-Antonio Gates.

To be clear, I don't care what substances these guys take. As well, I don't care what excuses they give when caught taking banned substances. With that said, those are NOT the words of a person who is "taking full responsibility" for his actions.

7
by CM :: Mon, 07/06/2015 - 4:06pm

Just for curiosity, if what he said actually happened, what would those words be? I mean, he is admitting he took the substances, and he is planning to serve the suspension (I think).

8
by tuluse :: Mon, 07/06/2015 - 4:57pm

Full responsibility would obviously be making your own chemistry lab and only ingesting drugs you make yourself.

10
by BDC :: Tue, 07/07/2015 - 1:44pm

"Just for curiosity, if what he said actually happened, what would those words be? I mean, he is admitting he took the substances, and he is planning to serve the suspension (I think)."

I'm not sure really. Perhaps simply stating the undisputed facts such as he used a banned substance and is sorry, but without the unverifiable (and fairly dubious) part where he claims it was an accident.

Even ignoring the fact that it's a rather unbelievable claim, offering up mitigating excuses is pretty much the exact opposite of accepting full responsibility.

11
by CM :: Tue, 07/07/2015 - 6:39pm

"...offering up mitigating excuses is pretty much the exact opposite of accepting full responsibility."

I agree, and I do admit that it's a rather lame excuse. However, I admire that he is willing to blame himself, at least partially, and presumably accept his suspension without appeal (we'll see for sure, though).

9
by LionInAZ :: Mon, 07/06/2015 - 6:25pm

"This settlement by the corporation does not imply an admission of wrongdoing."

"My recent conduct has reflected badly on my position as an elected official. I have entered into a clinic to deal with my [generic addiction]."

"Red-light cameras are just a way for cities to take money from honest people."

"It's not fair for them to put a speed trap at the bottom of that hill!" (My brother-in-law's excuse for getting tickets.)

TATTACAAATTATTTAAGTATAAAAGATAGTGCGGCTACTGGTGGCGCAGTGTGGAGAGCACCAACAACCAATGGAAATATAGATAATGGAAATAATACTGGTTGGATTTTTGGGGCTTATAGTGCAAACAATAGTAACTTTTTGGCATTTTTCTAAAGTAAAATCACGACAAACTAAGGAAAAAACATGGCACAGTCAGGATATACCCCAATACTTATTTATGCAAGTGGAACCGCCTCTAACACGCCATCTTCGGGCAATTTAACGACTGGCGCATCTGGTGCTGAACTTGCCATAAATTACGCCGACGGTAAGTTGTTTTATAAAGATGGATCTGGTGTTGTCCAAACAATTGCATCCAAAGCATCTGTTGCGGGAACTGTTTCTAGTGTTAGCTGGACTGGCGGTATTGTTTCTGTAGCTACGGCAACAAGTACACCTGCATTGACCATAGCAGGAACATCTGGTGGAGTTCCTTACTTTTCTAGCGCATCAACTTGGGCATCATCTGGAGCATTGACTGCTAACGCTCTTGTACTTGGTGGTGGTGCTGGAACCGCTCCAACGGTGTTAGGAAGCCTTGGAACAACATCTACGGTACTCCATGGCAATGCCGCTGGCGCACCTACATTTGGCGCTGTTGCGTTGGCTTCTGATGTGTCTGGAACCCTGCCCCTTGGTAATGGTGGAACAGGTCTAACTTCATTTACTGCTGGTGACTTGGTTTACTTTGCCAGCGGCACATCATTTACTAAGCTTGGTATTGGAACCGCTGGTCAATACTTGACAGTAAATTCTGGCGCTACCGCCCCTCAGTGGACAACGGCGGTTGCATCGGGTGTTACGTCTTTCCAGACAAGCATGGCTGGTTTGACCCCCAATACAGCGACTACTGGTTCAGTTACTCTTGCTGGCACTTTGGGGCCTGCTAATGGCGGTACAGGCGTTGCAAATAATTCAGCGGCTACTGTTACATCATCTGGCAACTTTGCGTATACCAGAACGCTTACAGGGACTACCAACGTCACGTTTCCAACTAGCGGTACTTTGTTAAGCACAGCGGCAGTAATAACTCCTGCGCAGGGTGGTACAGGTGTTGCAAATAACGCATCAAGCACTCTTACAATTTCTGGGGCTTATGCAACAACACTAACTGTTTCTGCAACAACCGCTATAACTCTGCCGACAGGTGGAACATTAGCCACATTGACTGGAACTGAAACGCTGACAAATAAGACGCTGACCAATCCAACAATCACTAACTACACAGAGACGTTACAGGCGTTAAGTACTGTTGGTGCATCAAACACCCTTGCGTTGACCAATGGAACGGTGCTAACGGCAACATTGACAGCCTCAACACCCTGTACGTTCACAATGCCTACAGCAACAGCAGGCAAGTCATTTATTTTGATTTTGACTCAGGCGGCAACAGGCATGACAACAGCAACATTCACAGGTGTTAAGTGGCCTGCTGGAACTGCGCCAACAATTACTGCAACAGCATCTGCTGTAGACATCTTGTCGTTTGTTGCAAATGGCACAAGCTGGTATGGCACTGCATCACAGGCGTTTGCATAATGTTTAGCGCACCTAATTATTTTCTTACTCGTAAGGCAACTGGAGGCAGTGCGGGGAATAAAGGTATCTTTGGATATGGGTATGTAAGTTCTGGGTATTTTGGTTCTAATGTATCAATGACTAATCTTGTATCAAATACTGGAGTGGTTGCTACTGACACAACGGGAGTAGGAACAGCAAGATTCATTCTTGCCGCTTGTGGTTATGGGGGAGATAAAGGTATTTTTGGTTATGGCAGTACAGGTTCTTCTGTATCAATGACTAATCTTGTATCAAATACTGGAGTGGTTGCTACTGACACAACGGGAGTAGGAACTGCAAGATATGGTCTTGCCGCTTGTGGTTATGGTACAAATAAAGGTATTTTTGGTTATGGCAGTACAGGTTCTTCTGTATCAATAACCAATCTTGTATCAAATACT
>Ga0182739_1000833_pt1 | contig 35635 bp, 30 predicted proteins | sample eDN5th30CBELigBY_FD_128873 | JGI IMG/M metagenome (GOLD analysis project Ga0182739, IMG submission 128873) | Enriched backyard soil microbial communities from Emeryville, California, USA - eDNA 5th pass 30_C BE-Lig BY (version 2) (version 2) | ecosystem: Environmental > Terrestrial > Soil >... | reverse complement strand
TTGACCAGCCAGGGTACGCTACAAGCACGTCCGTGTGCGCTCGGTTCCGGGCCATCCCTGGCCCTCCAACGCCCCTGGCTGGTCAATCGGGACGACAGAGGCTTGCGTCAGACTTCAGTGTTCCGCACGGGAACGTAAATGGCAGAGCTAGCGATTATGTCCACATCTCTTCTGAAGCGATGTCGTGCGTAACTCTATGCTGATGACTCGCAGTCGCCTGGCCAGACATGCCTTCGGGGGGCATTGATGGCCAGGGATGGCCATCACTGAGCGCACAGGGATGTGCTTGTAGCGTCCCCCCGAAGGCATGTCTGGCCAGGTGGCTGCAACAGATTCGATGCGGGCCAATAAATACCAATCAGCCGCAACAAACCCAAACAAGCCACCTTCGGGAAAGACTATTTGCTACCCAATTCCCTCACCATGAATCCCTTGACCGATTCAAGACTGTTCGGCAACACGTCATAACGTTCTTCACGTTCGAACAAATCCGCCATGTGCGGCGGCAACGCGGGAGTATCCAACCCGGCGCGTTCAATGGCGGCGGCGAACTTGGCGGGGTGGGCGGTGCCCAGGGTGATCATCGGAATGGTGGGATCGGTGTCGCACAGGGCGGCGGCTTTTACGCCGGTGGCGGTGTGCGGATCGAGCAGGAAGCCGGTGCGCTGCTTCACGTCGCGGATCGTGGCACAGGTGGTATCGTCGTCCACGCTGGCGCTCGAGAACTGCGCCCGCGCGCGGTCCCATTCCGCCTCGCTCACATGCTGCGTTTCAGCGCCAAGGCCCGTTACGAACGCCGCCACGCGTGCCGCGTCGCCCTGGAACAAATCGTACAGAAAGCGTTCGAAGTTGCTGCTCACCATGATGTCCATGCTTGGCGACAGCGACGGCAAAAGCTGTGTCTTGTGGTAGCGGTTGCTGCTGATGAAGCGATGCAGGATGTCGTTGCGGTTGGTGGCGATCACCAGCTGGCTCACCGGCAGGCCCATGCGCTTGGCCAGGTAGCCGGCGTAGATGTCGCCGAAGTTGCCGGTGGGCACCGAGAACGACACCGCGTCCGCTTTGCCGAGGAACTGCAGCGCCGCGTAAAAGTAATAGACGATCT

Taking "full responsibility" is one of the great American myths.

12
by CM :: Tue, 07/07/2015 - 6:45pm

I recently watched Empire Strikes Back again with my daughter. Your comment reminds of the scene where an imperial leader says to his colleague that he will "take full responsibility and apologize to Lord Vader" for losing the Millenium Falcon. A few scenes later, he falls, clutching his throat, as Vader says, "Apology accepted".

13
by collapsing pocket :: Wed, 07/08/2015 - 11:07am

No, but these are:

"As an NFL veteran and team leader, I should have done my due diligence to ensure that what I was taking for recovery was within the NFL guidelines. I understand that I am responsible for what is in my body and I have always believed that ignorance is no excuse when it comes to these issues. I take full responsibility for my actions."

Not sure what else you want from the guy. Maybe read his whole statement instead of clipping out the part that gives you a reason to feel cheaply sanctimonious?

14
by Mugsy :: Wed, 07/08/2015 - 12:58pm

Sheldon hates when he aint got no weed,
it's usually bout the time that he really needs
to get high, stoned, you know -get blasted,
he be sayin' that high it really lasted,
running around -tryin not to get killed,
by a dolphin, a patriot... or a buffalo bill

If the way he plays is any indication, the Jets need to get every player to start smoking herb immediately. I'm looking at you Geno. . . load one up!